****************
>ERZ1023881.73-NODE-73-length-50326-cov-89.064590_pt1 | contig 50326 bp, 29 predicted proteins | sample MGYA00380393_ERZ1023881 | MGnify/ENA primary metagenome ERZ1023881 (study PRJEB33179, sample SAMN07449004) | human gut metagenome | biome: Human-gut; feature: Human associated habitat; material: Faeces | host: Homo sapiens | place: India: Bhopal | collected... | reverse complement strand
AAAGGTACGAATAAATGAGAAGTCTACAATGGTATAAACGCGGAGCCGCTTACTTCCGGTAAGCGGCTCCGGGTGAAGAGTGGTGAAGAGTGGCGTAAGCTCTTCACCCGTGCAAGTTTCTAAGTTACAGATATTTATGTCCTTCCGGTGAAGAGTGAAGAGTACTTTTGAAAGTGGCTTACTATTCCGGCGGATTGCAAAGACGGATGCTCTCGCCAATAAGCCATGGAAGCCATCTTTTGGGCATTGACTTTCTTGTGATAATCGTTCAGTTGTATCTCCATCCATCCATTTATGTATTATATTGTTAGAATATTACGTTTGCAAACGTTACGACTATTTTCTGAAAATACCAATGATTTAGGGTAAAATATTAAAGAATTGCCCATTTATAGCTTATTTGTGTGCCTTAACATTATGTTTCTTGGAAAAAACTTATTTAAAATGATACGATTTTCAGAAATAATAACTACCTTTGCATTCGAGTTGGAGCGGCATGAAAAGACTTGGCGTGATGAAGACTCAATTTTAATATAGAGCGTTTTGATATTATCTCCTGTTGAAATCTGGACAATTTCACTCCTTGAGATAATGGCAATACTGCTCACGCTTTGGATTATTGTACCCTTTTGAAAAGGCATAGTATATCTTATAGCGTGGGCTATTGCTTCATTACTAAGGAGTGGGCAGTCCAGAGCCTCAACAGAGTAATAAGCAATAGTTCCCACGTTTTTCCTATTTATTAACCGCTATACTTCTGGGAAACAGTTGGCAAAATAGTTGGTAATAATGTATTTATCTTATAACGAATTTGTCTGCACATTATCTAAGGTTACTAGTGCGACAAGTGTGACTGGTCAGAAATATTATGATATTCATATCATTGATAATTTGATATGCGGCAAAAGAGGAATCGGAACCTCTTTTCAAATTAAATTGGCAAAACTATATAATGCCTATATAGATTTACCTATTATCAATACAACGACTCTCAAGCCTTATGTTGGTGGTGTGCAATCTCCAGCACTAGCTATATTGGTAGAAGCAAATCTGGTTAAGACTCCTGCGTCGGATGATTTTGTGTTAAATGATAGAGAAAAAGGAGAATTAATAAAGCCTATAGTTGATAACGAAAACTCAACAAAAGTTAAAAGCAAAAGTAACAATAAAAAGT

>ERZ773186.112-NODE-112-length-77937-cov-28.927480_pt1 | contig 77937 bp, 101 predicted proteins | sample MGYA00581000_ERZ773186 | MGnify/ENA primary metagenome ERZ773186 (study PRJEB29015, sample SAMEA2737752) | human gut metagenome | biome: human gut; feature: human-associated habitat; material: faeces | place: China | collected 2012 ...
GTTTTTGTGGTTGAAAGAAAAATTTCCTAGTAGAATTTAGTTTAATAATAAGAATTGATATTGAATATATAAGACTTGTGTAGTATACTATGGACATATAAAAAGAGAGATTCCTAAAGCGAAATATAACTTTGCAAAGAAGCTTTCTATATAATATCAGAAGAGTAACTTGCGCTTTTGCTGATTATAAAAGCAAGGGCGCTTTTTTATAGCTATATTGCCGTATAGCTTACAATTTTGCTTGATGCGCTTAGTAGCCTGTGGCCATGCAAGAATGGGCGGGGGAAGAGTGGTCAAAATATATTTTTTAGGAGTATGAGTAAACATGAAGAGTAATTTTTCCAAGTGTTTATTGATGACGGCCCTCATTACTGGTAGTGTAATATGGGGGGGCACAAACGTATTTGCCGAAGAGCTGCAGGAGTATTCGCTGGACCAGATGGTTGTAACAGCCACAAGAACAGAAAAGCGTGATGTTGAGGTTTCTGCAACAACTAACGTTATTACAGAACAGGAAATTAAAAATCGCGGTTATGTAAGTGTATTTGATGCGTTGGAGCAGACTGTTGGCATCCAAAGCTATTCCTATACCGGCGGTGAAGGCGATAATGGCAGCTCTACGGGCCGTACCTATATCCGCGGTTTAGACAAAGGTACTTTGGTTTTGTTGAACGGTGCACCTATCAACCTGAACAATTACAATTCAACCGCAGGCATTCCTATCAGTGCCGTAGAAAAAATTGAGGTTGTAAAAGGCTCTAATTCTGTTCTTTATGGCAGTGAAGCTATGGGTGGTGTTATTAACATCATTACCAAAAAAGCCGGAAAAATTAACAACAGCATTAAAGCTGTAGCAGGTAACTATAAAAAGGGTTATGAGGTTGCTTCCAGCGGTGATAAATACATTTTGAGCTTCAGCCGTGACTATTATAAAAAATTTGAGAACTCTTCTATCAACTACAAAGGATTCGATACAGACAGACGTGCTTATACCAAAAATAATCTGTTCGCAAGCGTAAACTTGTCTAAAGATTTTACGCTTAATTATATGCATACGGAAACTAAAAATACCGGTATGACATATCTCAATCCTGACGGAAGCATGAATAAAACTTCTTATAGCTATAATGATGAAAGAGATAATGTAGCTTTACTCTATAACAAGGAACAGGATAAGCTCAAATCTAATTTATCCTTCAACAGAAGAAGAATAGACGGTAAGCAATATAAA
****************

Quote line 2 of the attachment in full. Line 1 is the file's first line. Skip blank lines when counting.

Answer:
AAAGGTACGAATAAATGAGAAGTCTACAATGGTATAAACGCGGAGCCGCTTACTTCCGGTAAGCGGCTCCGGGTGAAGAGTGGTGAAGAGTGGCGTAAGCTCTTCACCCGTGCAAGTTTCTAAGTTACAGATATTTATGTCCTTCCGGTGAAGAGTGAAGAGTACTTTTGAAAGTGGCTTACTATTCCGGCGGATTGCAAAGACGGATGCTCTCGCCAATAAGCCATGGAAGCCATCTTTTGGGCATTGACTTTCTTGTGATAATCGTTCAGTTGTATCTCCATCCATCCATTTATGTATTATATTGTTAGAATATTACGTTTGCAAACGTTACGACTATTTTCTGAAAATACCAATGATTTAGGGTAAAATATTAAAGAATTGCCCATTTATAGCTTATTTGTGTGCCTTAACATTATGTTTCTTGGAAAAAACTTATTTAAAATGATACGATTTTCAGAAATAATAACTACCTTTGCATTCGAGTTGGAGCGGCATGAAAAGACTTGGCGTGATGAAGACTCAATTTTAATATAGAGCGTTTTGATATTATCTCCTGTTGAAATCTGGACAATTTCACTCCTTGAGATAATGGCAATACTGCTCACGCTTTGGATTATTGTACCCTTTTGAAAAGGCATAGTATATCTTATAGCGTGGGCTATTGCTTCATTACTAAGGAGTGGGCAGTCCAGAGCCTCAACAGAGTAATAAGCAATAGTTCCCACGTTTTTCCTATTTATTAACCGCTATACTTCTGGGAAACAGTTGGCAAAATAGTTGGTAATAATGTATTTATCTTATAACGAATTTGTCTGCACATTATCTAAGGTTACTAGTGCGACAAGTGTGACTGGTCAGAAATATTATGATATTCATATCATTGATAATTTGATATGCGGCAAAAGAGGAATCGGAACCTCTTTTCAAATTAAATTGGCAAAACTATATAATGCCTATATAGATTTACCTATTATCAATACAACGACTCTCAAGCCTTATGTTGGTGGTGTGCAATCTCCAGCACTAGCTATATTGGTAGAAGCAAATCTGGTTAAGACTCCTGCGTCGGATGATTTTGTGTTAAATGATAGAGAAAAAGGAGAATTAATAAAGCCTATAGTTGATAACGAAAACTCAACAAAAGTTAAAAGCAAAAGTAACAATAAAAAGT